6.2. Regarding marine biodiversity, countries are “fishing down the food chain,” with fish catches increasingly consisting of smaller fishes that are lower in the food chain. The average mean trophic level has been declining in most large marine ecosystems since 1950, but this decline occurs at very different rates in different seas and regions. Middle- and high-income regions which have a diversity of seas (i.e. Europe, North America & Oceania, Industrialized Asia) have approximately two thirds of their seas showing declining trends in the mean trophic level of catches since 1950. This is likely due to the importance of commercial fishing and its impacts on the food webs. In contrast, developing regions with few seas show relatively stable or positive trends since 1950 probably reflecting the fact that fishing mostly occurs at artisanal or subsistence levels in these areas.

                What is the economic impact of food wastage?

                  On a global scale, about USD 750 billion worth of food was wasted in 2007, the equivalent of the GDP of Turkey or Switzerland, and this value is a low estimate since it mainly considers producer prices and not the value of the end product.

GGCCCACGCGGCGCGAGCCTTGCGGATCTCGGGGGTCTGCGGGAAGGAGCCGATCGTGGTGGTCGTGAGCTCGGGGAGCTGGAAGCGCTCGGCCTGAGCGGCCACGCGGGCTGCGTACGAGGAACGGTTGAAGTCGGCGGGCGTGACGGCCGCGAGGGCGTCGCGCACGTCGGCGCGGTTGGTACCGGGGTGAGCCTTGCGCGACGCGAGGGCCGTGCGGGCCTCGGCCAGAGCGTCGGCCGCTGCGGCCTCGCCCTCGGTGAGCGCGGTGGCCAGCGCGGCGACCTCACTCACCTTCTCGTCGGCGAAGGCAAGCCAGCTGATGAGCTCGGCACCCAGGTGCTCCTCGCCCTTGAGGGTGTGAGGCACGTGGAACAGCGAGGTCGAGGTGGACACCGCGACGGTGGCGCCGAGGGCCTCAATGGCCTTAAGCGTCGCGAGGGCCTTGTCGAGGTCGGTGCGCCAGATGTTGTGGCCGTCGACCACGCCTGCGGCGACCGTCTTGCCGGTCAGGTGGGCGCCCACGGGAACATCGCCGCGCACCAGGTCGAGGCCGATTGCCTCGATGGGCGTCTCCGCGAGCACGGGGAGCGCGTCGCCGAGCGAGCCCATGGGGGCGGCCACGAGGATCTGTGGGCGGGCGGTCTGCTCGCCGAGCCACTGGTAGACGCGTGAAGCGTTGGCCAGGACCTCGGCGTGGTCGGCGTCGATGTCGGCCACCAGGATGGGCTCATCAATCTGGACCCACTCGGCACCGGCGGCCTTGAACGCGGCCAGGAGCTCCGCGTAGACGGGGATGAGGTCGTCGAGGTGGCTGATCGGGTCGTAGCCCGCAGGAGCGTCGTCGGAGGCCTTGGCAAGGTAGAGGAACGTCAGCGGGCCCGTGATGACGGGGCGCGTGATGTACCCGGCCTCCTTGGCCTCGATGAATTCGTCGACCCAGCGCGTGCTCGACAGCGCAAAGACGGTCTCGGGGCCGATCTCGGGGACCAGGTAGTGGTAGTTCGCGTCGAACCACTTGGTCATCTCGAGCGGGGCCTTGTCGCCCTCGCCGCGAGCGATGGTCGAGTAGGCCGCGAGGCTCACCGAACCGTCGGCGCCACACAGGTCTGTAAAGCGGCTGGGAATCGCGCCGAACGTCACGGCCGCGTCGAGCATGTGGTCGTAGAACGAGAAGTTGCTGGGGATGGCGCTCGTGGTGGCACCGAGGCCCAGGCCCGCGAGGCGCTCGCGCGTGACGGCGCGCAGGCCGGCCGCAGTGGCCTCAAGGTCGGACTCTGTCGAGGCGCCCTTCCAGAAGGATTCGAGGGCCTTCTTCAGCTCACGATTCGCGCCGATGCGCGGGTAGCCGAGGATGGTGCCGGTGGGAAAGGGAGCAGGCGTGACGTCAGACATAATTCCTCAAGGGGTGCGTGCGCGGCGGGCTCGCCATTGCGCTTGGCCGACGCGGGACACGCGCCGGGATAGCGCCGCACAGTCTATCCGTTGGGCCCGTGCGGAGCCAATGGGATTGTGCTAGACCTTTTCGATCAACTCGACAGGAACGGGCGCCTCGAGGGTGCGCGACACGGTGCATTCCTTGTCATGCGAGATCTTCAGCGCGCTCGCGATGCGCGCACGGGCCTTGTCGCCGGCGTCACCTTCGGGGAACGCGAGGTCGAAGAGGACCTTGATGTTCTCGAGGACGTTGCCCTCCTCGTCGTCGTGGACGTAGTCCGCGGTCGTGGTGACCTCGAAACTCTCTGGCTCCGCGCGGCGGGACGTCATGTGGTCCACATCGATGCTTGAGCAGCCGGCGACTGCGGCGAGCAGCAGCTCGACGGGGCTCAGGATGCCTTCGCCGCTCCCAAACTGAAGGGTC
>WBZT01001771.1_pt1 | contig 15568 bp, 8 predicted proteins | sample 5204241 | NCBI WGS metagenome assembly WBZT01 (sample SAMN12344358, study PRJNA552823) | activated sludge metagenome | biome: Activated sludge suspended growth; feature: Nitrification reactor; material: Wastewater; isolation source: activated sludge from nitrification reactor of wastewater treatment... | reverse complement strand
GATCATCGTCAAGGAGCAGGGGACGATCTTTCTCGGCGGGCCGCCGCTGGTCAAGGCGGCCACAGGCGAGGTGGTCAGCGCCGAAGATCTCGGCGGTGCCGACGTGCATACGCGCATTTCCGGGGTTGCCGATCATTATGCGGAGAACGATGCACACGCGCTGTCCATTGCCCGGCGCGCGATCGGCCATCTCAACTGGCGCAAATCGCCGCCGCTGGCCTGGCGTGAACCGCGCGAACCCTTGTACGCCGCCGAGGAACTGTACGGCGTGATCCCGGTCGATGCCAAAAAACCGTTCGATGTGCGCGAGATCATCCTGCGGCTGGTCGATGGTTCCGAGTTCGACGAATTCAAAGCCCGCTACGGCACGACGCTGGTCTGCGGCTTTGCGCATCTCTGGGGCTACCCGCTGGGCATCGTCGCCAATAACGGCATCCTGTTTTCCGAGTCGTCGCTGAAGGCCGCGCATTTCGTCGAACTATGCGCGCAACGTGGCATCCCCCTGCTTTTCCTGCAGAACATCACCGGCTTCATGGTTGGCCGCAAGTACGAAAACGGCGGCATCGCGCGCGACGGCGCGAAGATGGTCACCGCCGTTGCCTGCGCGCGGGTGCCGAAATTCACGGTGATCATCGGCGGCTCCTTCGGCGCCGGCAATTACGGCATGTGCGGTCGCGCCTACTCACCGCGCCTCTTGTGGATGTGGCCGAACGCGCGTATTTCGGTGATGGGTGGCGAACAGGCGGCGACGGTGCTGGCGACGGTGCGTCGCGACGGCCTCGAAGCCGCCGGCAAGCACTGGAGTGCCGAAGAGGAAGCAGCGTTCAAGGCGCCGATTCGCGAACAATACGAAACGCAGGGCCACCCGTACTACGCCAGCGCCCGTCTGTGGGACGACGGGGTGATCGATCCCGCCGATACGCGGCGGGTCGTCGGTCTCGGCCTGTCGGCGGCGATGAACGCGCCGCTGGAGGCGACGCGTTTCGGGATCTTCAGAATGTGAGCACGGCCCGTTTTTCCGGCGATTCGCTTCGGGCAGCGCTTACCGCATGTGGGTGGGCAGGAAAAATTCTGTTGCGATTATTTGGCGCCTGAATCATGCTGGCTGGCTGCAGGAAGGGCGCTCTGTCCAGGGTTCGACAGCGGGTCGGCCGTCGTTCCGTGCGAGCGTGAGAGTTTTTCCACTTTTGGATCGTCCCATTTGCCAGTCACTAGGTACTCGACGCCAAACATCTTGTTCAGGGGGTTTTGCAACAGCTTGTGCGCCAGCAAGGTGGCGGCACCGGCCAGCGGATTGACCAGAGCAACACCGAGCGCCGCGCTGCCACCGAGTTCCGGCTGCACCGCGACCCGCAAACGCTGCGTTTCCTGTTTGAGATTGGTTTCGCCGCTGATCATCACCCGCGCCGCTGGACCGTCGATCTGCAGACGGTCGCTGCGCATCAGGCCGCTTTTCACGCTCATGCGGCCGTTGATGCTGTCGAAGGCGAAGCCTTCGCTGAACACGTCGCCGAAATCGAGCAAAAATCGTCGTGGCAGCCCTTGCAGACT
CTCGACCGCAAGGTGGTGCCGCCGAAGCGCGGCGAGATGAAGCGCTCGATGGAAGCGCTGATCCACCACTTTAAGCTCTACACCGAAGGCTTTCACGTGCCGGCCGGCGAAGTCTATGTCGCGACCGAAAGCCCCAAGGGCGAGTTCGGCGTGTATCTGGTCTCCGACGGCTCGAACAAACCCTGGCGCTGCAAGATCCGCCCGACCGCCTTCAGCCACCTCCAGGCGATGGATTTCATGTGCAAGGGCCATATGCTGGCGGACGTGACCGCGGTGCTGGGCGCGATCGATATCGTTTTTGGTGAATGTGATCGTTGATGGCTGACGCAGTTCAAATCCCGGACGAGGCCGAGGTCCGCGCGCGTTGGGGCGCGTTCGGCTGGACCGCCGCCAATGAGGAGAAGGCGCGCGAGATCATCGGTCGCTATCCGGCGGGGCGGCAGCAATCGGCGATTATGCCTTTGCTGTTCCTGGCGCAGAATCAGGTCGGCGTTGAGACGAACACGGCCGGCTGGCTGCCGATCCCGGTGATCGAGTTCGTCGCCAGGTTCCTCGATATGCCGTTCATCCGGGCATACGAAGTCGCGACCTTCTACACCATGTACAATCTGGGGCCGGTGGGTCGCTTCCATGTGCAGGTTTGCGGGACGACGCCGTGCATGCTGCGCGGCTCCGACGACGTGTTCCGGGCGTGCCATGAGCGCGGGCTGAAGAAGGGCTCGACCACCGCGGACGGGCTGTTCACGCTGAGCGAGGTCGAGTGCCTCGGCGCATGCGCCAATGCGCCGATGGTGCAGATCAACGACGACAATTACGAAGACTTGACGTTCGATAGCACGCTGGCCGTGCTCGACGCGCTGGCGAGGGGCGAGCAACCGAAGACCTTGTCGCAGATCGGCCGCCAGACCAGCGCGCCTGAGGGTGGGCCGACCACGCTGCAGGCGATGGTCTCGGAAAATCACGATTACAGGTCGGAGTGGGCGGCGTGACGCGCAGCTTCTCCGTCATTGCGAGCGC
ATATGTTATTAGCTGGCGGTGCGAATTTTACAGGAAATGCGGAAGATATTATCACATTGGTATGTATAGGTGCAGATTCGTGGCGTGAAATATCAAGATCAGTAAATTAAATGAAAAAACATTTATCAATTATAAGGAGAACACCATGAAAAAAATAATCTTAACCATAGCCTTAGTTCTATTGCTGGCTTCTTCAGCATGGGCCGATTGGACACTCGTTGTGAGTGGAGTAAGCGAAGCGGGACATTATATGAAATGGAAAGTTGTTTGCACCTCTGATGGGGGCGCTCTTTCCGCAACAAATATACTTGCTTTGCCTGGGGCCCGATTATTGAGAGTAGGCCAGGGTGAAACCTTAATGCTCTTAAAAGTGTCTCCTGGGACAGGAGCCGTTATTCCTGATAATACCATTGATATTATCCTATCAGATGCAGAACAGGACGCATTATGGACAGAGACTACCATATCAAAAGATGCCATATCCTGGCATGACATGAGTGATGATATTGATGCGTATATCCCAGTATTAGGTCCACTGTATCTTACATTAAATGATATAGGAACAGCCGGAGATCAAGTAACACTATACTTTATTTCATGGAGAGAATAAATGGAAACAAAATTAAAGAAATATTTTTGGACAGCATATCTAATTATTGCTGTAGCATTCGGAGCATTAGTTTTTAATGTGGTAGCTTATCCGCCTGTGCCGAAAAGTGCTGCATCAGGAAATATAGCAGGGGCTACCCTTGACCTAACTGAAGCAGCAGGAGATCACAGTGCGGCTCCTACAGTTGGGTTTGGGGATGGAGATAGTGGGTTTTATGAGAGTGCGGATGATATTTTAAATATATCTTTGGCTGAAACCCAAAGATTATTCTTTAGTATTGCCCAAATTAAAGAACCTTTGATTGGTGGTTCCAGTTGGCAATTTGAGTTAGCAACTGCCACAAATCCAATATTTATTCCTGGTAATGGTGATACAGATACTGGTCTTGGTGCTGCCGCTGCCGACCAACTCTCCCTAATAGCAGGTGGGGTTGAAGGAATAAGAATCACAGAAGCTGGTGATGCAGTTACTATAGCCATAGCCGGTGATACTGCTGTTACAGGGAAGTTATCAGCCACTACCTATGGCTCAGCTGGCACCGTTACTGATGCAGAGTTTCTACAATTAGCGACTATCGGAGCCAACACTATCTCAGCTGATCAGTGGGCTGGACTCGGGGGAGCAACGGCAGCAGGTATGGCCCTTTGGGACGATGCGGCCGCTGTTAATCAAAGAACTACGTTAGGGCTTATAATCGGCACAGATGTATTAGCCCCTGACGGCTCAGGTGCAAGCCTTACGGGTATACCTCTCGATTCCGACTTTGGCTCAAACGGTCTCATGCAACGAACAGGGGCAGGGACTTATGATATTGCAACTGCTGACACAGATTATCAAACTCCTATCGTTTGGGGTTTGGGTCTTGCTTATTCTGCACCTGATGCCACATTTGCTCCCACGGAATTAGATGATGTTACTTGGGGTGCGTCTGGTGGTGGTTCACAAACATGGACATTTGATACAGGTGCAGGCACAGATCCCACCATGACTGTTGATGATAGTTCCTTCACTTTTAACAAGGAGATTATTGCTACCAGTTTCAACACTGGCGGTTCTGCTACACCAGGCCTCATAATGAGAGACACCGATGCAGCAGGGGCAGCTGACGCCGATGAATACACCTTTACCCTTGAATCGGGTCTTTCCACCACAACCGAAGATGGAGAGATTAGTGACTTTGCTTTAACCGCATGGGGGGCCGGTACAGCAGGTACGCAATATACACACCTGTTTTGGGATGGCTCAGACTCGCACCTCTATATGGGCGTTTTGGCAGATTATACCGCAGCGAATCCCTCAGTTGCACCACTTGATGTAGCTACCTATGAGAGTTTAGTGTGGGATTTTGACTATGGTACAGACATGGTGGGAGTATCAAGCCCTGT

Vegetables are the major contributors to the economic cost of food lost and wasted (23% of total cost), followed by meat (21 %), fruits (19 %) and cereals (18 %). Meat’s contribution to the total cost of food wastage is clearly driven by its high producer cost per kilogram. The major contributors are Ind. Asia (31 percent of total) and S&SE Asia (18 percent), the two regions that are also the largest contributors to food wastage volumes.

                  Synthesis

                    The Table below presents a cross-analysis of all quantifiable environmental components. All the “region*commodity” pairs that appeared in the top 10 for carbon, blue water or land occupation (arable or non-arable) are presented here with their contribution to total food wastage.

                    Table 3: Cross-analysis of all environmental components, by
										“Region*Commodity” pairs. In each column: contribution to
										total in percent and ranking from 1 to 10 (or 5) in
									bold